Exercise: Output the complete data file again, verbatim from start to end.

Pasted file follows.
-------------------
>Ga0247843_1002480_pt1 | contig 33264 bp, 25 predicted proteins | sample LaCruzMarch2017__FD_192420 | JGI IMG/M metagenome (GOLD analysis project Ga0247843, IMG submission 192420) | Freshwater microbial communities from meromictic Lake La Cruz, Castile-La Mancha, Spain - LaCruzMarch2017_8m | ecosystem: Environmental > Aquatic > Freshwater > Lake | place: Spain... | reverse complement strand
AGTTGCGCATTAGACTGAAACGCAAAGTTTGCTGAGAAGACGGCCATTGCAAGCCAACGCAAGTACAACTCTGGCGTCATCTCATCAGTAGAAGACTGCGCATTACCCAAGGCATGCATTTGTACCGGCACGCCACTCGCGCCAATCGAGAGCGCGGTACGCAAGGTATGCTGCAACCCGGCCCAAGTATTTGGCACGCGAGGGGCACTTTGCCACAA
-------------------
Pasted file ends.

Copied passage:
>Ga0247843_1002480_pt1 | contig 33264 bp, 25 predicted proteins | sample LaCruzMarch2017__FD_192420 | JGI IMG/M metagenome (GOLD analysis project Ga0247843, IMG submission 192420) | Freshwater microbial communities from meromictic Lake La Cruz, Castile-La Mancha, Spain - LaCruzMarch2017_8m | ecosystem: Environmental > Aquatic > Freshwater > Lake | place: Spain... | reverse complement strand
AGTTGCGCATTAGACTGAAACGCAAAGTTTGCTGAGAAGACGGCCATTGCAAGCCAACGCAAGTACAACTCTGGCGTCATCTCATCAGTAGAAGACTGCGCATTACCCAAGGCATGCATTTGTACCGGCACGCCACTCGCGCCAATCGAGAGCGCGGTACGCAAGGTATGCTGCAACCCGGCCCAAGTATTTGGCACGCGAGGGGCACTTTGCCACAA